From reading this review, you could be forgiven for thinking that “Goth Opera” is a hideously complicated continuity-fest, steeped in more Gallifreyan lore than a Marc Platt paperback.

And at times, Cornell does over-egg his pudding a bit – for example Glitz and Dibber show up, Mel is mentioned (she has left Glitz and gone back to Earth, apparently) and Romana is made a mysterious offer by President Flavia… President Romana, anyone? I mean, personally I love all this stuff, but I am sure there are those out there who will not; especially

all the talk of Rassilon, Omega and the Other. In truth though, these elements are important

to the story but they are not the whole story.


About ninety-five per cent of “Goth Opera” is about Nyssa and the rise of the Vampires, and is a wonderfully written story about her inner struggle that showcases her strength, her resilience, and best of all actually deals with her grief over the death of her father, Tremas – something that the television series never adequately explored in my opinion. I am also incredibly impressed with a Doctor Who novel being set on Earth and in England and outside the Home Counties! Cornell depicts Manchester as being the fashionable city that it is - nightclubs, shops, and students; but he also takes time to show the other side of the spectrum - the residents of Manchester that live on the streets, those who are not so fortunate. As a result, “Goth Opera” has a wonderful freshness to it.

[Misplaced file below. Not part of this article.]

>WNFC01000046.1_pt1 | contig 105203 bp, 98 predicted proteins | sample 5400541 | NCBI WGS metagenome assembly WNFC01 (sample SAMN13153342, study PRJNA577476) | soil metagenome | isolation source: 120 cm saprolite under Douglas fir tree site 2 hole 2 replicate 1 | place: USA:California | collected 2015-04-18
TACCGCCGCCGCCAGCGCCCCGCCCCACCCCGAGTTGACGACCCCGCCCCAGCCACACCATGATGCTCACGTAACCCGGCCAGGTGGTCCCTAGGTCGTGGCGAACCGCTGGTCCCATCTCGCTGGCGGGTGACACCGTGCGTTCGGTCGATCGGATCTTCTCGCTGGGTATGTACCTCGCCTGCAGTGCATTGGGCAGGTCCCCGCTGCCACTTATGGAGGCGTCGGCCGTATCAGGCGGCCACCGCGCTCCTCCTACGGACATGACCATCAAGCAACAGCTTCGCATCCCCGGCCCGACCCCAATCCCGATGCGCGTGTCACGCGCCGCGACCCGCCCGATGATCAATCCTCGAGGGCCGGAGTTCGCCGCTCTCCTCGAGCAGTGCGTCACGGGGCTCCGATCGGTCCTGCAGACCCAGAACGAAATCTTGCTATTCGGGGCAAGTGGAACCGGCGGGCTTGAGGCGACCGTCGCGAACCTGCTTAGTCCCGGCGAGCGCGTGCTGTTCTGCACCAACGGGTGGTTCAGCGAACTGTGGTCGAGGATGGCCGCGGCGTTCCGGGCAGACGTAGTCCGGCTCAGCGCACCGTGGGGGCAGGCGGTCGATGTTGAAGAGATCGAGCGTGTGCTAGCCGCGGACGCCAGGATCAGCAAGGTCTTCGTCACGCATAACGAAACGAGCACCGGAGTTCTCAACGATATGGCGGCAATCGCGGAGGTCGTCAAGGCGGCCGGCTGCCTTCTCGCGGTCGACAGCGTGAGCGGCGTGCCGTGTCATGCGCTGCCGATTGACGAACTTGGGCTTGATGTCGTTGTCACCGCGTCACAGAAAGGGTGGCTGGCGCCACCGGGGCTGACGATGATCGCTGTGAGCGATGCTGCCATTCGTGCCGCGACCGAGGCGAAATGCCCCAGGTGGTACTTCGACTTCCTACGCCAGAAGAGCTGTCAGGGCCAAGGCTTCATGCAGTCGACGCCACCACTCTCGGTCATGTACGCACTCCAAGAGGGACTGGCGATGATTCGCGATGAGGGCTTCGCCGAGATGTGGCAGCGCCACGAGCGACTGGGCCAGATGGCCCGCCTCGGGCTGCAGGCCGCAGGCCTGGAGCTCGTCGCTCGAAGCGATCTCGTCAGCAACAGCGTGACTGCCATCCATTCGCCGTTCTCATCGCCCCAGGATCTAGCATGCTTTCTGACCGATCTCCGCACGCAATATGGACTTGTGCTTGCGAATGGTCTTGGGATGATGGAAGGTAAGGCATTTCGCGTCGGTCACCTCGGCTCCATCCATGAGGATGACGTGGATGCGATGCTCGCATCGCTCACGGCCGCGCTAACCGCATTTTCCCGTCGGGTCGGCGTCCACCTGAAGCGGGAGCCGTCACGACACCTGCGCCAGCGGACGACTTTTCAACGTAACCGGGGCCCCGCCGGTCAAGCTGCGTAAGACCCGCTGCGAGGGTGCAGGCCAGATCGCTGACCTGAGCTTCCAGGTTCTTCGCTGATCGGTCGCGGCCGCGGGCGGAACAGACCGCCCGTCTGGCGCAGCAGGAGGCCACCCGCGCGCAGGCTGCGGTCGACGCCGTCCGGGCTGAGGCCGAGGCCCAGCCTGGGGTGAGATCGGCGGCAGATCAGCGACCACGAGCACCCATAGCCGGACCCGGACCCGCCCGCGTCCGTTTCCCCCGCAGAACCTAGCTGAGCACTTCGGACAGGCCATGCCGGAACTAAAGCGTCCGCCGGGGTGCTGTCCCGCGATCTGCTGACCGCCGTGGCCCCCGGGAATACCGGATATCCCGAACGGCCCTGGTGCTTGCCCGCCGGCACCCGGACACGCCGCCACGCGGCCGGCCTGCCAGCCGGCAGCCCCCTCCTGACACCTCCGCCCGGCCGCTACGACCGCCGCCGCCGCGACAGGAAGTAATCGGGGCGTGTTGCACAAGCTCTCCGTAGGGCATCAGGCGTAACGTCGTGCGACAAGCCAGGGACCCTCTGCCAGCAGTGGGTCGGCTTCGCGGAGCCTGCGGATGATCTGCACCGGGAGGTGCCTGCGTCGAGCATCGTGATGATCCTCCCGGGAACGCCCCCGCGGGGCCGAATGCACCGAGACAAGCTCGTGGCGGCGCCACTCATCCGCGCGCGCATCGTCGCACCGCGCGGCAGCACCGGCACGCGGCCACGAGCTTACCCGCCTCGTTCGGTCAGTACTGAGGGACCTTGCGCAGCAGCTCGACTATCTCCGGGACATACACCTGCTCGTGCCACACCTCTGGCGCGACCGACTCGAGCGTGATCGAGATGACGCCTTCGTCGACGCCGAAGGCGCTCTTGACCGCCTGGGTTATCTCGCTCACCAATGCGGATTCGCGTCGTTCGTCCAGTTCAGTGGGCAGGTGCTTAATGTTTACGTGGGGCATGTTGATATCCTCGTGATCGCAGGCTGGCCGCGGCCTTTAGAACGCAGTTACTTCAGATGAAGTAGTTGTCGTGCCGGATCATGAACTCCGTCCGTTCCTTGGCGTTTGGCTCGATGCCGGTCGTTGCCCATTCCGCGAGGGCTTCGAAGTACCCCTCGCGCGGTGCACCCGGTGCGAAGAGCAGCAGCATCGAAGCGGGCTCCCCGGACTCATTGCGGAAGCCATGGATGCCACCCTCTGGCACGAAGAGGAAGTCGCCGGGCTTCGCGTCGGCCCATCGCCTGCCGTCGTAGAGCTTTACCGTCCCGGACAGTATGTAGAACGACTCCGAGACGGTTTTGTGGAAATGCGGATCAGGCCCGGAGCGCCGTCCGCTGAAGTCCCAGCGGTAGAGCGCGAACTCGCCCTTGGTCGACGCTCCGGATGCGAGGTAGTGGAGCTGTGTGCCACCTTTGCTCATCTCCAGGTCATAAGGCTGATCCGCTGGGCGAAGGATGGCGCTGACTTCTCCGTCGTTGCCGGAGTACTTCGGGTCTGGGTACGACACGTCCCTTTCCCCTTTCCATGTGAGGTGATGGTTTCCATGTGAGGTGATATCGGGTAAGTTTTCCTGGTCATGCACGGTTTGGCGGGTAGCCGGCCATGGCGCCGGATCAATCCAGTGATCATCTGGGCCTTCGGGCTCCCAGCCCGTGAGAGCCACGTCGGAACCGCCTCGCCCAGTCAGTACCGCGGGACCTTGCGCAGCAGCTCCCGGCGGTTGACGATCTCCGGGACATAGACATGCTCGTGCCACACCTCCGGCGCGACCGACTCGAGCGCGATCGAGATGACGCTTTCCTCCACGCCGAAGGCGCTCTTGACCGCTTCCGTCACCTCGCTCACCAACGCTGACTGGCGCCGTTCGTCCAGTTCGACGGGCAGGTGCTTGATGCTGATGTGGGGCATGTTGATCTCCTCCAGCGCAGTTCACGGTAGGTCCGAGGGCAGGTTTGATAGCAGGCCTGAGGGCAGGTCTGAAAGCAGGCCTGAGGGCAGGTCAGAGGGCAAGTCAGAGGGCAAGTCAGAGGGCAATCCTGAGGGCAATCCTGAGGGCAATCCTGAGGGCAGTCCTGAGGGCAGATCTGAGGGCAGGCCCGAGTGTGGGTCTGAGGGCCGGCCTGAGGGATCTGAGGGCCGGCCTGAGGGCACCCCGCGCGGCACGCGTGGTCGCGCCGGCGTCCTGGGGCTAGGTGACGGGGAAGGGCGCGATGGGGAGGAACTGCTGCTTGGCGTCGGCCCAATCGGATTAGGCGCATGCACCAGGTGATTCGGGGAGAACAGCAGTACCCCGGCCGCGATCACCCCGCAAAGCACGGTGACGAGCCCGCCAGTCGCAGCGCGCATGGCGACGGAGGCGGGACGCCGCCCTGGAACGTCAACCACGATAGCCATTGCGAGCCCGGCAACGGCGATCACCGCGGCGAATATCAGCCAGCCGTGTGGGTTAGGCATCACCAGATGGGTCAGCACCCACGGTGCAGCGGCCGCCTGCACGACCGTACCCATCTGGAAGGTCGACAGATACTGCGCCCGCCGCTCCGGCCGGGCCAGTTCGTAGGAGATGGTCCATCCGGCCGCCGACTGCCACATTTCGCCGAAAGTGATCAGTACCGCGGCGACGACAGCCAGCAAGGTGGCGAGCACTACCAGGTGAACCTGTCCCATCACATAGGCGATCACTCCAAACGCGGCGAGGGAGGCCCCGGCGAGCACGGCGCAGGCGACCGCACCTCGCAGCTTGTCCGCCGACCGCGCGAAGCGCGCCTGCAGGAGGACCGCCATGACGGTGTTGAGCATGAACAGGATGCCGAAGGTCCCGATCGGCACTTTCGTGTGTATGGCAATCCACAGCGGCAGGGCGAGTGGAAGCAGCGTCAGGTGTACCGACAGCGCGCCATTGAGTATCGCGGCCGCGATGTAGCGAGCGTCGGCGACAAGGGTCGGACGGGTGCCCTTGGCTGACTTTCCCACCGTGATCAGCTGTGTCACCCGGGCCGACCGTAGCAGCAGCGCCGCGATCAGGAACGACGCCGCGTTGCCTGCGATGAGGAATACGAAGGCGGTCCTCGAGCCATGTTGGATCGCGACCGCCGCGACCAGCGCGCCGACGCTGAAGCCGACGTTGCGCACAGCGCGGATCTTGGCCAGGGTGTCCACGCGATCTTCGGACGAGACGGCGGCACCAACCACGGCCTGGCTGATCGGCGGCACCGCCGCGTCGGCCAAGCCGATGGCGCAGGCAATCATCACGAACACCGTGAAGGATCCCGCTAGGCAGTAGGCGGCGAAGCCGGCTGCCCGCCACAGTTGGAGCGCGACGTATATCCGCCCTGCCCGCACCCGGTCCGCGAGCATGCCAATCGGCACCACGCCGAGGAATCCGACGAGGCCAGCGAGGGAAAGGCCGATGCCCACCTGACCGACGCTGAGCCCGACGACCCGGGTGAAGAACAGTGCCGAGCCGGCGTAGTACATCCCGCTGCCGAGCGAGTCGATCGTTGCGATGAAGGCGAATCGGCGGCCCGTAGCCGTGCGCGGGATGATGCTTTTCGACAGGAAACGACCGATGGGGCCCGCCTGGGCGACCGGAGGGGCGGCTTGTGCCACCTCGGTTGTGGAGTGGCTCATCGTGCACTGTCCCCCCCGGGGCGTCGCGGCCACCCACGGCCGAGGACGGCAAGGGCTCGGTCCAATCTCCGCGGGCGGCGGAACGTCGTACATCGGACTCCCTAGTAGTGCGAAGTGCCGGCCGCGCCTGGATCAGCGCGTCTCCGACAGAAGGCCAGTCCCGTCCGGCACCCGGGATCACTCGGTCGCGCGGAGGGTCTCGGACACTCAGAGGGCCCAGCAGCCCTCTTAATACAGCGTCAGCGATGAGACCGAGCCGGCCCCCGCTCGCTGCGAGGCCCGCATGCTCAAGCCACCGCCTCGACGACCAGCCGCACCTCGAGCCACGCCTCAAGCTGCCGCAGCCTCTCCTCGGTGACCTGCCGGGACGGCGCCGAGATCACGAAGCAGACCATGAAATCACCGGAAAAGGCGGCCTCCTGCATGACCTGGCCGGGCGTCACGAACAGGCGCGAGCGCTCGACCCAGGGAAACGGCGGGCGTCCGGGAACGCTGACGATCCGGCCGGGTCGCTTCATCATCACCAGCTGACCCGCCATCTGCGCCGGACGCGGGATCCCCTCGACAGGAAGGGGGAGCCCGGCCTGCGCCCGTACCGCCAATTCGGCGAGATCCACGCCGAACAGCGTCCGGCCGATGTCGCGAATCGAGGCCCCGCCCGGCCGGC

Cornell’s story also contains some truly haunting imagery. The thing that I think will always stick in my head about “Goth Opera” are the scenes of apocalyptic chaos. Ruath uses some sort of ‘Time Freeze’ to plunge the world into darkness, causing unimaginable panic and mayhem. The importance of this is underlined by the presence of the evangelist Lang who ends up becoming a Vampire, his very existence at odds with his faith. It is superbly written.

I also found Cornell’s Vampire Baby – ‘the Child’ as they call it – to be exquisitely gruesome, and truly disturbing. It would have killed off Mary Whitehouse were this a 1983 television serial!